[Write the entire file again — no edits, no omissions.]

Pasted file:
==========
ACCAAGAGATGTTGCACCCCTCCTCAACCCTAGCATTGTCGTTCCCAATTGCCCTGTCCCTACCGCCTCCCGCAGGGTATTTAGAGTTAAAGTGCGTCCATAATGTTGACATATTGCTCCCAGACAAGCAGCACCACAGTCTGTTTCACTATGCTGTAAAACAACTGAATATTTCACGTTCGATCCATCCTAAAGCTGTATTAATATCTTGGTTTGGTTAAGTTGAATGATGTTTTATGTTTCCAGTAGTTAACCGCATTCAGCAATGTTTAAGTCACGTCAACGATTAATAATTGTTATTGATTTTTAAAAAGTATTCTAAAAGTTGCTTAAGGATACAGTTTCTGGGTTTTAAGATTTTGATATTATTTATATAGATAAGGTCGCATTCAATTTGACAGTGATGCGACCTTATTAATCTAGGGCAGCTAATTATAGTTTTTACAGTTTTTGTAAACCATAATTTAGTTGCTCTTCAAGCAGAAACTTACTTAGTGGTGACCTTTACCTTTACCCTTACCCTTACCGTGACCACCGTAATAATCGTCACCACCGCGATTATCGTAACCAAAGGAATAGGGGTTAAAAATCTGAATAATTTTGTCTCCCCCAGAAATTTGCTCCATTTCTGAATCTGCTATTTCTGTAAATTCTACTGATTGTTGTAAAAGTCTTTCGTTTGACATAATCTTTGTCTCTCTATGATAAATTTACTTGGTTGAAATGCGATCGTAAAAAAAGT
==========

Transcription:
ACCAAGAGATGTTGCACCCCTCCTCAACCCTAGCATTGTCGTTCCCAATTGCCCTGTCCCTACCGCCTCCCGCAGGGTATTTAGAGTTAAAGTGCGTCCATAATGTTGACATATTGCTCCCAGACAAGCAGCACCACAGTCTGTTTCACTATGCTGTAAAACAACTGAATATTTCACGTTCGATCCATCCTAAAGCTGTATTAATATCTTGGTTTGGTTAAGTTGAATGATGTTTTATGTTTCCAGTAGTTAACCGCATTCAGCAATGTTTAAGTCACGTCAACGATTAATAATTGTTATTGATTTTTAAAAAGTATTCTAAAAGTTGCTTAAGGATACAGTTTCTGGGTTTTAAGATTTTGATATTATTTATATAGATAAGGTCGCATTCAATTTGACAGTGATGCGACCTTATTAATCTAGGGCAGCTAATTATAGTTTTTACAGTTTTTGTAAACCATAATTTAGTTGCTCTTCAAGCAGAAACTTACTTAGTGGTGACCTTTACCTTTACCCTTACCCTTACCGTGACCACCGTAATAATCGTCACCACCGCGATTATCGTAACCAAAGGAATAGGGGTTAAAAATCTGAATAATTTTGTCTCCCCCAGAAATTTGCTCCATTTCTGAATCTGCTATTTCTGTAAATTCTACTGATTGTTGTAAAAGTCTTTCGTTTGACATAATCTTTGTCTCTCTATGATAAATTTACTTGGTTGAAATGCGATCGTAAAAAAAGT